Sep 09 2009
Krista Ford, Princeton University
September 9, 2009
The Beginning of Ramadan
The end of August has brought with it an amplified reminder of the cultural divide between America and Tanzania. The sighting of the first crescent of the new moon signified the beginning of Ramadan and because Tanzania has a sizable Muslim population the effects are quite noticeable. Ramadan is a Muslim holy month meant to cleanse the soul and express repentance for all the sins committed during the rest of the year. Muslims must, amongst other things, fast from dawn to dusk everyday for the duration of the holy month. The goal is to be pure in thought and deed, which means Muslims give up behaviors that are thought to be sinful, negative, or distracting from spiritual introspection and closeness to God. Less orthodox Muslims who usually don't are now wearing traditional Muslim clothing and in many parts of the city where there are concentrated Muslim populations you will find restaurants closed during the day and open late into the night. In Zanzibar, where something like 98% of the population is Muslim you can be fined if caught eating publicly during daylight. The most orthodox Muslims are so strict about fasting that they spit on the ground all day to avoid consuming their own saliva.
In my office this translates into about 1/3 of my co-workers skipping lunch while the rest gather together in the staff kitchen eating traditional foods and inquiring after one another's families. Personally, I'm amazed by the determination of Mariam, the office lunch lady. Because she is Muslim, she is also fasting but she still shows up everyday like clockwork to cook lunch for the office. Even though I eat breakfast every morning, my stomach always rumbles around 2 o'clock when the smell of fried fish, ugali (a stiff porridge) and pilau (a spice rice dish featuring potatoes, meat, and a tomato salad on the side) wafts its way up to my office. I ask myself daily how someone who hasn't eaten since before dawn can stir a pot of delicious smelling food at 2 p.m. and not partake.
I usually grab lunch outside the office at one of the local restaurants, but nowadays I feel guilty knowing that my chips (fried potato pieces similar to french fries) and mishikaki (meat skewers of either beef or goat meat) are stirring stomachs and tempting my co-workers from their spirituals paths. Out of respect for what my co-workers are trying to achieve I've taken to quietly sidling out the door for an eat-in lunch or consuming something non-fragrant at my desk. This is, admittedly, lonely since my usual lunch partner is unavailable because he is fasting.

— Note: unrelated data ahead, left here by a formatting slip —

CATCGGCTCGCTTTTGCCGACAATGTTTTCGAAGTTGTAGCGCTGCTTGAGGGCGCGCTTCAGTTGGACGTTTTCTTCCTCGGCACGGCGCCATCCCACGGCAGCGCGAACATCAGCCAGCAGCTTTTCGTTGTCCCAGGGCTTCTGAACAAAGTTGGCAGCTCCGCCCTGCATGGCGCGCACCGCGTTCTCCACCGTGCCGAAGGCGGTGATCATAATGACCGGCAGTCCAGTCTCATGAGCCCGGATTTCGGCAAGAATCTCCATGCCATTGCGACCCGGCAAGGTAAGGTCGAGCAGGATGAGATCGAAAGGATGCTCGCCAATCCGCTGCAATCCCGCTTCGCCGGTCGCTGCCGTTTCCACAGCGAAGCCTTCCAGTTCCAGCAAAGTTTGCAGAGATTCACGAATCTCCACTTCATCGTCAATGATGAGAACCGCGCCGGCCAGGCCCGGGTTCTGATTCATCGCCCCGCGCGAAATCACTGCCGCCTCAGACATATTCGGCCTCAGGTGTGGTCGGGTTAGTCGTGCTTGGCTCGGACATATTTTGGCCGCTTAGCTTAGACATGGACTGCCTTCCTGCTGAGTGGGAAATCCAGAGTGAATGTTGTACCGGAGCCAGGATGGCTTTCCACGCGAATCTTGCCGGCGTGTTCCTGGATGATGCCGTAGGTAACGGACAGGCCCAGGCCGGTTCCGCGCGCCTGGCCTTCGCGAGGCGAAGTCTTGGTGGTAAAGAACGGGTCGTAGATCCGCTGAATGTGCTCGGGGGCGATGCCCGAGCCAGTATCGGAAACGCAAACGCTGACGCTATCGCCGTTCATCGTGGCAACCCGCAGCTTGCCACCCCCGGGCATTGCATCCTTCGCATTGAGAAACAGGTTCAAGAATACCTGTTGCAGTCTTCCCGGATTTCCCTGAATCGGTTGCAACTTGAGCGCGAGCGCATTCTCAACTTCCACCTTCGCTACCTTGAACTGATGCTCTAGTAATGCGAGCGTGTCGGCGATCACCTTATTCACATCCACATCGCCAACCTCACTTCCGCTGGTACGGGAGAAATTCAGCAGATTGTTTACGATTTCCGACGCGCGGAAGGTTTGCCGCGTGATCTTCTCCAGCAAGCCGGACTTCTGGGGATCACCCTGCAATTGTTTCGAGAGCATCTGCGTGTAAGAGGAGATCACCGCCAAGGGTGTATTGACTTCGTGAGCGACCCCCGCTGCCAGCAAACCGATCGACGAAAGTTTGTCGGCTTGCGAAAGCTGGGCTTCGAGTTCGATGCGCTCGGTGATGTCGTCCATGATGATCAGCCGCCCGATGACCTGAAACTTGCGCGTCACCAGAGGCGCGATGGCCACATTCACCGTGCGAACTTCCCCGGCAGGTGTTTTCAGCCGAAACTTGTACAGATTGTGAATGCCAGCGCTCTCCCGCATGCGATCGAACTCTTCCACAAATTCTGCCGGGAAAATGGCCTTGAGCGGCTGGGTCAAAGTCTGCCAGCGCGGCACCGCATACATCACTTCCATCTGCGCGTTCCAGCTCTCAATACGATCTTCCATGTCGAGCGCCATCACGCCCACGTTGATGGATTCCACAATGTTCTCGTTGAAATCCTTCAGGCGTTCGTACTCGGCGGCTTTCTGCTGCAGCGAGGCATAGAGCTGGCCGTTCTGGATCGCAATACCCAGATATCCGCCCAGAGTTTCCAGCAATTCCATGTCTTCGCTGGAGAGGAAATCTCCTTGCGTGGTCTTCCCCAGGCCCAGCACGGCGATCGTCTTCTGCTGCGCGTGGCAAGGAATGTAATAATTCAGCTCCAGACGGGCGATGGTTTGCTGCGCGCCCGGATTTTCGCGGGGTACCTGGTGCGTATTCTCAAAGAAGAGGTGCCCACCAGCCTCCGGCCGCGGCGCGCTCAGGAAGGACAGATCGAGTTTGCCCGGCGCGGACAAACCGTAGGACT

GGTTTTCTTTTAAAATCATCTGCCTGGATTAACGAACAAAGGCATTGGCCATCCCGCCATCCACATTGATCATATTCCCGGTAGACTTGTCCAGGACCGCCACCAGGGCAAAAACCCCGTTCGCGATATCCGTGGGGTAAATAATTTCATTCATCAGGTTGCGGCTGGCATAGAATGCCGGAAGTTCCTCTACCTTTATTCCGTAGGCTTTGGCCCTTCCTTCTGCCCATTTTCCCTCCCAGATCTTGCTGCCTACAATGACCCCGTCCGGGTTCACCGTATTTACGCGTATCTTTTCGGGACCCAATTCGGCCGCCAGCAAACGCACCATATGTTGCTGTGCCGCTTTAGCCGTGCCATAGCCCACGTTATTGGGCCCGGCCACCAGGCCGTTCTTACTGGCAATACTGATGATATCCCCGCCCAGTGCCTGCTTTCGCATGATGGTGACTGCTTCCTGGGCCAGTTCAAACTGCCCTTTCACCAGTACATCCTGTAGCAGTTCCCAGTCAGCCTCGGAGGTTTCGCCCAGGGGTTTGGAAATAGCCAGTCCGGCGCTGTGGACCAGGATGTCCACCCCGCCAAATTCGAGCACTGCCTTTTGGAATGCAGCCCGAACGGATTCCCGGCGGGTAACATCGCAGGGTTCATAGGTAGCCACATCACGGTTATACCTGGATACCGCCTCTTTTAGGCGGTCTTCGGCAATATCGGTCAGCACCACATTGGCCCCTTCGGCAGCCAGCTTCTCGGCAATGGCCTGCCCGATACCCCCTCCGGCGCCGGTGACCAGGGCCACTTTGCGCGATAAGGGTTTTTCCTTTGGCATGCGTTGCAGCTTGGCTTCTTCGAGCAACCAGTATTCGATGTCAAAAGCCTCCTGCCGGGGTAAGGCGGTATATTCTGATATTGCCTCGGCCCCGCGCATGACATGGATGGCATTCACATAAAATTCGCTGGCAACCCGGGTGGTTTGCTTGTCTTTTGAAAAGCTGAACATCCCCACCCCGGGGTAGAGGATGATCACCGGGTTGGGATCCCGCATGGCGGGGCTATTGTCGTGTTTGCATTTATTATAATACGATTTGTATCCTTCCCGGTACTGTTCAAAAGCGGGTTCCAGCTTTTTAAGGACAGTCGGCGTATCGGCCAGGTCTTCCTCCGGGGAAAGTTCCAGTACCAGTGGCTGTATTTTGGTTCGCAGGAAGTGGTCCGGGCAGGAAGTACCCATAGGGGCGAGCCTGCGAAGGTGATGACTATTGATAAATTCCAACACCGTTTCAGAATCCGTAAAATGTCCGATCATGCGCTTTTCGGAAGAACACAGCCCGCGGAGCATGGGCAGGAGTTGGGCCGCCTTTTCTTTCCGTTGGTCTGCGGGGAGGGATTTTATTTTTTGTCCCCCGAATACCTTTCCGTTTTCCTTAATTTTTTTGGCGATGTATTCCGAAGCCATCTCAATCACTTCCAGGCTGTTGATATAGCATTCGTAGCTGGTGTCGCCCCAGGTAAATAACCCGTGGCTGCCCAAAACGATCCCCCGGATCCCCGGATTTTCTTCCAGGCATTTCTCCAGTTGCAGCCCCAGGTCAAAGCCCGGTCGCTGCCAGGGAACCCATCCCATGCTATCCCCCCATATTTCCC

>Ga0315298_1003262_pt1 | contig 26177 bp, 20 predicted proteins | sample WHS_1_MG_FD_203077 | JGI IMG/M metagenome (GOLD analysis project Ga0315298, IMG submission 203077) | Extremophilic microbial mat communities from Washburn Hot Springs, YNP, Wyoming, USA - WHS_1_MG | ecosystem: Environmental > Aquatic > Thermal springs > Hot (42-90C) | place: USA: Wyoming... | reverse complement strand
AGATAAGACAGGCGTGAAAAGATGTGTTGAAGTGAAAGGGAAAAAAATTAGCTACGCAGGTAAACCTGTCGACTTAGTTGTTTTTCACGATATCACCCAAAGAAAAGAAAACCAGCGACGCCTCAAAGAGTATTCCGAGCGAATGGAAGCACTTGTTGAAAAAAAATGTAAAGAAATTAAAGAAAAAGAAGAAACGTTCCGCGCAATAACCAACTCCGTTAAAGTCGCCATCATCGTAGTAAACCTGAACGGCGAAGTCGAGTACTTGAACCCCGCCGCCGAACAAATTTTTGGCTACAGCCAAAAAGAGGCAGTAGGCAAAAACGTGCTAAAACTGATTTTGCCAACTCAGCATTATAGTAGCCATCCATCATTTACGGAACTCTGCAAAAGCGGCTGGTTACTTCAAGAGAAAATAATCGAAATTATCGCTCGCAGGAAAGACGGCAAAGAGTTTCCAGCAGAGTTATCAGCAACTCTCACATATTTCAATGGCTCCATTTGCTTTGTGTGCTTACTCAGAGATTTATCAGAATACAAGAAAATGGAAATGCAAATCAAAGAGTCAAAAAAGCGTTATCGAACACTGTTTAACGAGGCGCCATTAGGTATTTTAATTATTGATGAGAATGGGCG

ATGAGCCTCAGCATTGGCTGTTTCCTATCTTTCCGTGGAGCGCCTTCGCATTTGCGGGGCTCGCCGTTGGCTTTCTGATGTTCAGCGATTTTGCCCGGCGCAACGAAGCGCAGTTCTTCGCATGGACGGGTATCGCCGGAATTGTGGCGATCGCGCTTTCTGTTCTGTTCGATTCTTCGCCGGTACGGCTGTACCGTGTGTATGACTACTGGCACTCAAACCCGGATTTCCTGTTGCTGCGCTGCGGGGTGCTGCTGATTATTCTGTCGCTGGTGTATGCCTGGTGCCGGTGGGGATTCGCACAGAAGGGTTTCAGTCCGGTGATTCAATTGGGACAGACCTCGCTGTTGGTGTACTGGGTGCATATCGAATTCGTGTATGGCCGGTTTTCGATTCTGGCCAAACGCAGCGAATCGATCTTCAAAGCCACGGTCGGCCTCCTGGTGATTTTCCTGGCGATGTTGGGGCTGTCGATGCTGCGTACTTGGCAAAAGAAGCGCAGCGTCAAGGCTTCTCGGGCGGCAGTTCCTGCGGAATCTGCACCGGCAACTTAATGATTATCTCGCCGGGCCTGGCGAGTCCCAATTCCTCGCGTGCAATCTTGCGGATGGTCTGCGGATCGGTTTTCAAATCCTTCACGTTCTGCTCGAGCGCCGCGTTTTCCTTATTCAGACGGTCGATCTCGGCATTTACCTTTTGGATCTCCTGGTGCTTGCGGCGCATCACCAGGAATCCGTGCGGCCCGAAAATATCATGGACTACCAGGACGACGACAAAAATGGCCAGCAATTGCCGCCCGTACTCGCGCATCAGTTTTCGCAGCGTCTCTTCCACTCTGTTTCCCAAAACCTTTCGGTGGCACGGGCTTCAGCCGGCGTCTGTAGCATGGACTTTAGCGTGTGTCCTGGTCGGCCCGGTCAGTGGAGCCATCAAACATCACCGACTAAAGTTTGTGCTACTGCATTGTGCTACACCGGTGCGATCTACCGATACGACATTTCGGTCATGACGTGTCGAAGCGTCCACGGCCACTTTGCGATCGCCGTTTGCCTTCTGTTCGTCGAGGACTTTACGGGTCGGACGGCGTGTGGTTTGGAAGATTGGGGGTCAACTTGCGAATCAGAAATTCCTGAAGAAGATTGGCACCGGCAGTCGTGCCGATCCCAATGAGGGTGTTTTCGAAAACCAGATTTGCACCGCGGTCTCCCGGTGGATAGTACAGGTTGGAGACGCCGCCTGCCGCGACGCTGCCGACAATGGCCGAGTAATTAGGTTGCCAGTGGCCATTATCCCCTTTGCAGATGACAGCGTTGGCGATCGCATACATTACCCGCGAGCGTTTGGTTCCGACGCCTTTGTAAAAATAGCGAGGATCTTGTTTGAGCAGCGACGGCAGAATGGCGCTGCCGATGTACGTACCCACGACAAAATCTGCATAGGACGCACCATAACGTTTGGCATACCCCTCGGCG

Ramadan will end on the first day of the next lunar month with Eid-ul-Fitr or The Festival of Breaking Fast. I'm not exactly sure how Tanzania will celebrate Eid. I've heard there'll be everything from gift giving, to visiting neighbors and friends, to money and toys for the kiddies and the widespread buying of new clothes. I'm not sure how much of this will pan out but one thing's for sure-Christians, Muslims, and school kids alike will have the time off because in Tanzania Eid qualifies as a public holiday. Since the Muslim calendar is a lunar one the occurrence of Eid is dictated by the phases of the moon. No one knows yet exactly when Eid will be but its predicted to fall on September 20th and 21st. Everyone is hoping that it'll be on the 21st and 22nd, creating the ever-so-rare four-day weekend.
I'm keeping my fingers crossed for a wonderful Eid celebration bur for now I'm enjoying the heightened visibility of Muslim ladies wrapped in beautiful scarves and men sporting tennis shoes under traditional Muslim dress, as well as the respectful and supportive solidarity showed by their Christian counterparts.